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The100: Thinking fast, harbingers of failure & ice cream

Trender bender

Little known fact: if you laid all the pages of all the 2020 trend reports published to date,  end to end, they would circle the earth. Twice.

Helpfully, Julian Cole has kindly pulled together all the relevant PDFs into one handy place.

I’m sharing it because I know it will be popular; but I can promise you, there are better things to do with your time, even if that’s nothing…

Boredom is essential

…because you’re creating opportunities to get your best ideas:

“When you’re bored, you tend to daydream, and your mind wanders, and this is a very, very important part of the creative process”

And this gem:

“As the old saying goes, only the boring are bored. But if our technological lives keep going the way they’ve been going, soon only the bored will be interesting.”

Alternatively, play games!

No matter the time of year, sometimes the brain just won’t get going and solve those business problems. Well, worry no more, here are 20 board, party, video and card games that will help stimulate the grey matter.

Timeless – Speed

‘I have no time to read trend reports, take on those pieces of advice or play those 20 games’

I hear you murmur. Well, The Atlantic offers 3 theories for why you never have time.  Basically, better technology has created higher expectations, which in turn has generated more work.

It’s all logical. I’ve got to stop washing my clothes and leave the dusting to a quarterly chore. Seems even dust clouds have silver linings.

And if you think things can’t be accomplished quickly, check out this list of things that have been done fast. For example, the Eiffel Tower being built in 793 days, and 1700 miles of highway in Alaska in just 234 days.

Puts a few other things to shame. Just how long did that last new product launch take 😉

Inside out

The author Ian Leslie (a former speaker at one of our events) writes about how too much information (or the wrong information) can make us less informed and how we should be looking at both the ‘inside’ and ‘outside’ view.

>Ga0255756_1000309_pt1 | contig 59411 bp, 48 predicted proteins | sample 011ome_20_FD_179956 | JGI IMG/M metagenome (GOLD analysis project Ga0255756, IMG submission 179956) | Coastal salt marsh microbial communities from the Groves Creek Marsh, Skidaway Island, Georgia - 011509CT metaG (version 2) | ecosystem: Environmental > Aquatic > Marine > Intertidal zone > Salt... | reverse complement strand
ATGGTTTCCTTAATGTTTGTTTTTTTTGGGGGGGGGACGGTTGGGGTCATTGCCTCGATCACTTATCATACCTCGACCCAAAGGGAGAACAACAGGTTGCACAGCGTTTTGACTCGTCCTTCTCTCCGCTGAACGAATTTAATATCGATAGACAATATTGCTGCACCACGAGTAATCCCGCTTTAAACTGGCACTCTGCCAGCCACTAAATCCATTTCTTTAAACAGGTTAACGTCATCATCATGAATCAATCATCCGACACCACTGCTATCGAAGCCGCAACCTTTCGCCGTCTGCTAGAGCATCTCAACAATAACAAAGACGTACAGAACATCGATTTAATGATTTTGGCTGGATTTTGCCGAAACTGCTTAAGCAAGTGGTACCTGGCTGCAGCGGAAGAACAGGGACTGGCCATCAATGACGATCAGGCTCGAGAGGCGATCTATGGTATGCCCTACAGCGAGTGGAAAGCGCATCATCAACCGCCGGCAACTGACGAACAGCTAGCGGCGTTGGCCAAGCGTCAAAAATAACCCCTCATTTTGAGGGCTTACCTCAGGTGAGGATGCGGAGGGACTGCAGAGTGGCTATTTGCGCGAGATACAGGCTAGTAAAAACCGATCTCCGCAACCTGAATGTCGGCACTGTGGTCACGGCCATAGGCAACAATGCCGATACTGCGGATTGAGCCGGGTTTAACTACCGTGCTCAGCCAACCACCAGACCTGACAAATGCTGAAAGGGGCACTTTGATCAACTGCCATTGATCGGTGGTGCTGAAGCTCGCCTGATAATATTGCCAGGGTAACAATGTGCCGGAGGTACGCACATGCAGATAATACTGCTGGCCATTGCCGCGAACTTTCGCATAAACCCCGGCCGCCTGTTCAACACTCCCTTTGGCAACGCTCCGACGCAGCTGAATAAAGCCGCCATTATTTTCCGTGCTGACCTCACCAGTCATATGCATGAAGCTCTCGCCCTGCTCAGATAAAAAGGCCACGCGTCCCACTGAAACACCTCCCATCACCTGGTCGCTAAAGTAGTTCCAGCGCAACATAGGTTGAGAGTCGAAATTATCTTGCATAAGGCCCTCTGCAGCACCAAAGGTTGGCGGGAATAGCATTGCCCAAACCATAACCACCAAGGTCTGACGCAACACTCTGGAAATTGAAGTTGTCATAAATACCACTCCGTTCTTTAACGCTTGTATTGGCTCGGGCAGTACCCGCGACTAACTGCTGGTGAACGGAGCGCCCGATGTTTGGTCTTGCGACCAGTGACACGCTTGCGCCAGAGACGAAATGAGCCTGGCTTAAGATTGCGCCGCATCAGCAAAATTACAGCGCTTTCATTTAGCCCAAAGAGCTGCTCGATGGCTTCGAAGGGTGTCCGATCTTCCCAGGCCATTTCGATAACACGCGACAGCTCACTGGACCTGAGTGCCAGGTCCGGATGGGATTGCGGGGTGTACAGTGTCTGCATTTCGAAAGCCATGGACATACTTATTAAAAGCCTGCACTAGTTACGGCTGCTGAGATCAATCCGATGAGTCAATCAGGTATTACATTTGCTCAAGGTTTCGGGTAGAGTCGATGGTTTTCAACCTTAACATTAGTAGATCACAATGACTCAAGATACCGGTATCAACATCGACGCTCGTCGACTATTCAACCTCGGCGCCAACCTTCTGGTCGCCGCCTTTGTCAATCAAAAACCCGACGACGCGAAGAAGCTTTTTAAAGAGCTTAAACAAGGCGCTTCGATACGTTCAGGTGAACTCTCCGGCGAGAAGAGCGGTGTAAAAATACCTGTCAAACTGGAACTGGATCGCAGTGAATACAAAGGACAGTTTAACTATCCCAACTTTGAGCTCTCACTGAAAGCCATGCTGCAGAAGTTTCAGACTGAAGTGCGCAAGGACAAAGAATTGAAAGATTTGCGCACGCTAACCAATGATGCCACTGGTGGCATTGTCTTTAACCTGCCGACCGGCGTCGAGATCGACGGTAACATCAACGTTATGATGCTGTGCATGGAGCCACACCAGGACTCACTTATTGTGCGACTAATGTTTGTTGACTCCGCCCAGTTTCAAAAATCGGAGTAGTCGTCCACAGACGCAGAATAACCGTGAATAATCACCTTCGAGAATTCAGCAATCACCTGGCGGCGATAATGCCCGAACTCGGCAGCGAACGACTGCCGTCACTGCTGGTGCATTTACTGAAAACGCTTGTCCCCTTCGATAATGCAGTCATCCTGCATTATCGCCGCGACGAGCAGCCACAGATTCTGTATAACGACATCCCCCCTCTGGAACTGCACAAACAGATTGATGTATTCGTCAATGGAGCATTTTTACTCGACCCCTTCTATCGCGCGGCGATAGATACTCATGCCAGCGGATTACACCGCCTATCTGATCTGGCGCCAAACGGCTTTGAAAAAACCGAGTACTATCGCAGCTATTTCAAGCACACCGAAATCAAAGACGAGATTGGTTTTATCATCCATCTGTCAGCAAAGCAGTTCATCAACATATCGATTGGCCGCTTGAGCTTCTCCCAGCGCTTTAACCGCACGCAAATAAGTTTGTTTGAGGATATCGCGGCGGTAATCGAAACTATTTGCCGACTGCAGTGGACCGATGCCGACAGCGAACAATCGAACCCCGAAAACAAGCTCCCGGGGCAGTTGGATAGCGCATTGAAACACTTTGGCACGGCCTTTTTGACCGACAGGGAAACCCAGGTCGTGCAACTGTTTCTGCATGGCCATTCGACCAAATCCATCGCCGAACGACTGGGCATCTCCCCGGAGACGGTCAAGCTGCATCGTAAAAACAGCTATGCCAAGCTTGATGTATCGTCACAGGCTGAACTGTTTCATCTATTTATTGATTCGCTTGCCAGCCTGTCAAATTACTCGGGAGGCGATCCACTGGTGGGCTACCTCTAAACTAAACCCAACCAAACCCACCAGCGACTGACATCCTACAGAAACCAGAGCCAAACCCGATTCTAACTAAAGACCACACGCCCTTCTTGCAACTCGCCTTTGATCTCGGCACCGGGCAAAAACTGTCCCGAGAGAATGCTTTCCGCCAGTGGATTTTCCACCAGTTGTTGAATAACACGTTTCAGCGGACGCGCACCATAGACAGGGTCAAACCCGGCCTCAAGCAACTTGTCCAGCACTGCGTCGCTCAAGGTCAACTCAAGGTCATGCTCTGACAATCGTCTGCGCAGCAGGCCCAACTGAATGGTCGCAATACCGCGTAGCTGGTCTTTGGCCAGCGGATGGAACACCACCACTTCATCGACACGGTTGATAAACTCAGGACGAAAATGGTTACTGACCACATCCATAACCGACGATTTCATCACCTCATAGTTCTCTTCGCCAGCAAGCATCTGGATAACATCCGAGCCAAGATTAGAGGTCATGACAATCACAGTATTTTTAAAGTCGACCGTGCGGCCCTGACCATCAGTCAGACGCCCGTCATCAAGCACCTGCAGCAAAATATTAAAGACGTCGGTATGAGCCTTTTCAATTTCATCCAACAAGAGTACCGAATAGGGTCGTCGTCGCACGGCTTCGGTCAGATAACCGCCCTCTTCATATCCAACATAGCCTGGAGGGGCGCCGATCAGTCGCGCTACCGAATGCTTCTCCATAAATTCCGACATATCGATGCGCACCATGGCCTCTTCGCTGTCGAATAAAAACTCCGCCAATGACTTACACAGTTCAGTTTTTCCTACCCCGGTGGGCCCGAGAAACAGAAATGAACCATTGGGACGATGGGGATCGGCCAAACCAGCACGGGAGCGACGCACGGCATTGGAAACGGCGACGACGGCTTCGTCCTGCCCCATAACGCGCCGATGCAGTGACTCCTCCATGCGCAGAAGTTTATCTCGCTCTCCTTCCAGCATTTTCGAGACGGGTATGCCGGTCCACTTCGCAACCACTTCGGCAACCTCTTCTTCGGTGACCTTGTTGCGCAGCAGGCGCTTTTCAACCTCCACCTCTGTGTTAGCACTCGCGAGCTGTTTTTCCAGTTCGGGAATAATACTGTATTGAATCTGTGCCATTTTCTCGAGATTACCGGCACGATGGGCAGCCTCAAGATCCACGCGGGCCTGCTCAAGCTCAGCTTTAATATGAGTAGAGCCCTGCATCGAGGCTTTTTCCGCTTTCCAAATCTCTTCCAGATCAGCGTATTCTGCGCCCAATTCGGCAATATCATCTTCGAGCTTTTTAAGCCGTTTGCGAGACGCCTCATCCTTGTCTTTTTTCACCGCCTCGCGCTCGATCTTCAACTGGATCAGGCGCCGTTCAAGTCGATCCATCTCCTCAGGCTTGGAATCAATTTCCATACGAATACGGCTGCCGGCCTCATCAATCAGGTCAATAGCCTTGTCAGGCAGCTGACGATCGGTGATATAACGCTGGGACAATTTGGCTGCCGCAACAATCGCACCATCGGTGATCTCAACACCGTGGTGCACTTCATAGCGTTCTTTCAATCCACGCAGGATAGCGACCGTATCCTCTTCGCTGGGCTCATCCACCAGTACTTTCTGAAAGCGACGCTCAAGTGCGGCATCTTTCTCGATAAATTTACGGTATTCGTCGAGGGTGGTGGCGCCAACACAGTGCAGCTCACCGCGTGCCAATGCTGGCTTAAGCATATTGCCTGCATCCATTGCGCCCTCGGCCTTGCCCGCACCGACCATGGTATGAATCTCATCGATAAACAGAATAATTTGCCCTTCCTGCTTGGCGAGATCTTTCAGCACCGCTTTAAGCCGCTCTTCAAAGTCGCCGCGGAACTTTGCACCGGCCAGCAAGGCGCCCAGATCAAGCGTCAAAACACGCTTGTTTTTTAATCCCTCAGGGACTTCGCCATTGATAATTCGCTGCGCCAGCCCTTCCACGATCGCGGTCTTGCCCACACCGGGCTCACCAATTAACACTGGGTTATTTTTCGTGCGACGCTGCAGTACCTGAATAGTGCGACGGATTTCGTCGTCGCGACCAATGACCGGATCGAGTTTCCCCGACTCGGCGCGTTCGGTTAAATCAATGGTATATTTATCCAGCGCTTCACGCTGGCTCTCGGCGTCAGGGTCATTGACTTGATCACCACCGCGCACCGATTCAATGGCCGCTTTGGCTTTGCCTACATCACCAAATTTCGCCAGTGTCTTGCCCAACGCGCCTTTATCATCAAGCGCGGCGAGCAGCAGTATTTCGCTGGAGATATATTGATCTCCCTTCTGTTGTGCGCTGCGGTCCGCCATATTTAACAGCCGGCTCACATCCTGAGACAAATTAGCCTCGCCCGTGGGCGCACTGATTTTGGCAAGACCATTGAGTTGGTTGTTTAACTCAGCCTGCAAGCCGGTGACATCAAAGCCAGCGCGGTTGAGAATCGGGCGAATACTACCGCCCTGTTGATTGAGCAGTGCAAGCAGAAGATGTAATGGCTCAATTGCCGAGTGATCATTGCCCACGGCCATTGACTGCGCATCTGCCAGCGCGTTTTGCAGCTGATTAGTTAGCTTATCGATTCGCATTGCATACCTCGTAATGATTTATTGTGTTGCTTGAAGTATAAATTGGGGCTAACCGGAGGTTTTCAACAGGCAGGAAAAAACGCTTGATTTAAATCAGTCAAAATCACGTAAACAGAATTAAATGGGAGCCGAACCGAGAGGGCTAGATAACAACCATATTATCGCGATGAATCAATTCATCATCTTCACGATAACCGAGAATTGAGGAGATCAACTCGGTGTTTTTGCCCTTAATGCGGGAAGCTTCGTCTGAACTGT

“In this data-saturated world, we are more likely than ever to be sucked into the inside view. We are never short of facts and details that conveniently confirm what we prefer to believe.”

This ties in nicely to a webinar I’m hosting on the Widening Empathy Gap on 6th Feb. You’re welcome to register here.

The thriller in vanilla

We’re all for listening to the consumer, even though complaints more than praise will dominate most consumer helplines. Yet even the most obscure criticism should never be underestimated. Ladies and gents, take your ringside seat for: “My car does not start when I buy vanilla ice-cream” – genius.

Continuing the ice-cream theme, Ben & Jerry’s CEO Matthew McCarthy says he sees the value of market research but believes it can make brands seem “mediocre”:

“Earlier in my career we would test things and let consumers tell us what they want. While that is a helpful tool, it can also push your ideas and products towards mediocrity and pleasing everybody.”

Harbingers of failure

So we listen to complaints, don’t ask people what they want, and now we seek out those who choose failure: Tim Harford argues that we shouldn’t just observe early adopters (FT paywall), but look at the Surprising Breadth of Harbingers of Failure.

Wish us luck with that panel recruit 😉

The fun bit

There are only 10 types of movie poster, according to @leesteffen. It’s really rather good. Here’s No 9

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And finally, it may be the new year, but some things never change, and that includes our obsession with maps 🙂 Voila:  an interactive map on the history of the New York subway. Enjoy (though bring your travel sickness pills, just in case).

P.S. Occasionally I get asked if I have any resolutions for 2020. I do have a list of such things I’m not going to do this year – does that count?

– I’m not going to use the phrase ‘crushing it’
– Read a trends deck and immediately believe all of it
– Read any post that starts “what we learnt from [insert name of a currently successful sports team]
– Use the Leonardo di Caprio gif of him raising a glass in any congratulations post. He has form for it.